Why Should Cloud Computing Not Be Left Out of Your Cybersecurity Strategy?
“The truth is that applications and data maintained in the cloud can be more secure than data held in on-premises corporate systems. That’s because moving to the right kind of advanced cloud computing system represents a more dynamic approach to risk. The security of the barriers is based not just on keeping people out, but on watching people who come in. You learn from every use of your data, and even from any attempted attack”
-Columbia Business School
Traditionally, on-premises systems are more secure, but this isn’t the case anymore. A phishing email along with failure to update the system can make the system vulnerable. Moreover, it can easily lead to data breaches. A business’s cybersecurity strategy should start with cloud computing. It lowers the costs and increases the accessibility and improves the basic functions of the business’s systems. Cloud computing is the ideal choice to secure large data because it keeps the data safe and secure throughout the year. In some instances, machine learning algorithms are also implemented to detect and deter possible threats.
What Should You Know About Cloud Computing?
Cloud computing has grown tremendously over the decades because users are adapting to the evolution of cloud computing. It worth approximately $107 Billion in 2017 alone and predicted an increased usage of cloud computing by 2020. Additionally, it became a necessity for basic functions in the system. Cloud computing is a virtual environment that makes it easier for users to adapt to. It doesn’t require using many physical components, available via a browser, and it reduces the cost of purchasing hardware and IT professionals. Services providers are the ones who control and update the software. Therefore, it is easier for the users since it’s cheaper and more accessible.
One of the disadvantages involved with cloud computing is security associated. However, a cloud service provider conducted a survey and showed decreasing concerns over this subject matter from 29% the previous year to 25%. It is advisable to take advantage of cloud computing for 2 reasons. It gives organizations a greater competitive edge in the use of technology than a traditional IT hardware and is the ideal choice for start-up businesses.
As more organizations adopt cloud computing, awareness of the risks involved also rises. However, organizations further invest in this practice as it outweighs the associated risks. We largely link some of these risks to data breaches. General Data Protection Regulation (GDPR) sees data destruction and corruption as breaches of data. Whereas the Cloud Security Alliance (CSA) considers any leak of personal data also a breach of data. A company may get a fine or experience criminal changes for these activities.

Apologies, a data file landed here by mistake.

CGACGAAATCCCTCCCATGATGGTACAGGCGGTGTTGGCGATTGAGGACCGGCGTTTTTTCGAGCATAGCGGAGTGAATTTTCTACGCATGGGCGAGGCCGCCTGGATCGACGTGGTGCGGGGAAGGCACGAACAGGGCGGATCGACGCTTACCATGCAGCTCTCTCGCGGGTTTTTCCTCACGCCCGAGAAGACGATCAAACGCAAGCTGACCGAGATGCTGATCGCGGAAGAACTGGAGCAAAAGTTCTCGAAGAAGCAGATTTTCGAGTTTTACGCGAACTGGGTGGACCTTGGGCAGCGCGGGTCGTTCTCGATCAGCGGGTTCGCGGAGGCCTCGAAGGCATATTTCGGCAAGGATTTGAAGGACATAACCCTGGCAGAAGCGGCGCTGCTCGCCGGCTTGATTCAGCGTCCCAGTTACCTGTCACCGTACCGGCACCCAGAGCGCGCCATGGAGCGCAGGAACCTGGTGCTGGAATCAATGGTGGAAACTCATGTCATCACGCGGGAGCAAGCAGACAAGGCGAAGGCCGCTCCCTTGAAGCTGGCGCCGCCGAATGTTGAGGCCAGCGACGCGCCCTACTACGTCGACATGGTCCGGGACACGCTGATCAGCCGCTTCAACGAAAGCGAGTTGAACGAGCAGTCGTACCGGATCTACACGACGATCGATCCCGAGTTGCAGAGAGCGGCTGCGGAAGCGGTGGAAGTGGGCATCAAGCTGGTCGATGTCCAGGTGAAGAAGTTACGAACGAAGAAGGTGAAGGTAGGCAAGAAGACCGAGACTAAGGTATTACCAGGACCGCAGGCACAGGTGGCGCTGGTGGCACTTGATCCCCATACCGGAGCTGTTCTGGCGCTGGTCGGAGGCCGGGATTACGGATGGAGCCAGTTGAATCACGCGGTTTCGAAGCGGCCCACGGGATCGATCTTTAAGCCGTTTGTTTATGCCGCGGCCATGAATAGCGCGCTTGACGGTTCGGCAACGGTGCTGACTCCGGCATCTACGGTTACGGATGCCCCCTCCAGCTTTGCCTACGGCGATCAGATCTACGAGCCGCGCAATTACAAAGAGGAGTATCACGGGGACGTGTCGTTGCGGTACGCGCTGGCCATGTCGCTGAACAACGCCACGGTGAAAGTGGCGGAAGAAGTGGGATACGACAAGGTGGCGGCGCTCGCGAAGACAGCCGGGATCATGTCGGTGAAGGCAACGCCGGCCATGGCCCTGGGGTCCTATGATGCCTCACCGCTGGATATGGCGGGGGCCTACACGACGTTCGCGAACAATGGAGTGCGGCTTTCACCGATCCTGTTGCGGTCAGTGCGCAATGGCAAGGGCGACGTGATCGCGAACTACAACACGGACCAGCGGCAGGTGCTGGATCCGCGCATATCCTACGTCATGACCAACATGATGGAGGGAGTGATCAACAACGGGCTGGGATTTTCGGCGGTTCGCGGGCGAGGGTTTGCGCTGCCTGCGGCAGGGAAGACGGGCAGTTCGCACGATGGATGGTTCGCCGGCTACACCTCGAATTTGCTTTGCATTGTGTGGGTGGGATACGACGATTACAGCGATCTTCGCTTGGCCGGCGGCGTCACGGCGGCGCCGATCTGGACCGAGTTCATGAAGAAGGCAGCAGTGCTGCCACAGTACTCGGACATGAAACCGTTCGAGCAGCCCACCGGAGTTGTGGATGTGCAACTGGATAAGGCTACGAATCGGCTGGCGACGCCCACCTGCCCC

CSA advises cloud computing providers to prompt the users to provide authentication or an encrypted security code to verify their data. Allocating permissions and a proper training of employees are also potential practices. Additionally, we can recommend implementing the appropriate data storage strategy.
What Should the Companies Consider?
Cloud computing has completely transformed the approach organizations used to store data, share data and control it. Today, the public uses it widely, which makes it at a greater risk. The CSA conducted a research with professionals that identified twelve potential risks related to cloud computing. The data breach was the primary risk identified with customers often experiencing a leak of their personal information. Insufficient identity, credential, and access management; in terms of this issue, the system should be more secure to prevent unauthorized users from accessing the data.
Insecure interfaces and application programming interface (APIs) are also considered risks. These should be more secure to prevent malicious attacks since they are necessary to manage and control the services offered by the cloud. The systems should also be more robust to prevent hackers from accessing it.
Account hijacking, malicious insiders and advanced persistent threats (APTs) are also among the identified risks. Hackers, as well as system administrators, are able to access sensitive data. Other potential risks include: data loss, insufficient due diligence, Abuse and nefarious use of cloud services, Denial of Service (DoS) and shared technology vulnerabilities. With that being said cloud computing usage is increasing rapidly, and it should be more secure for its users.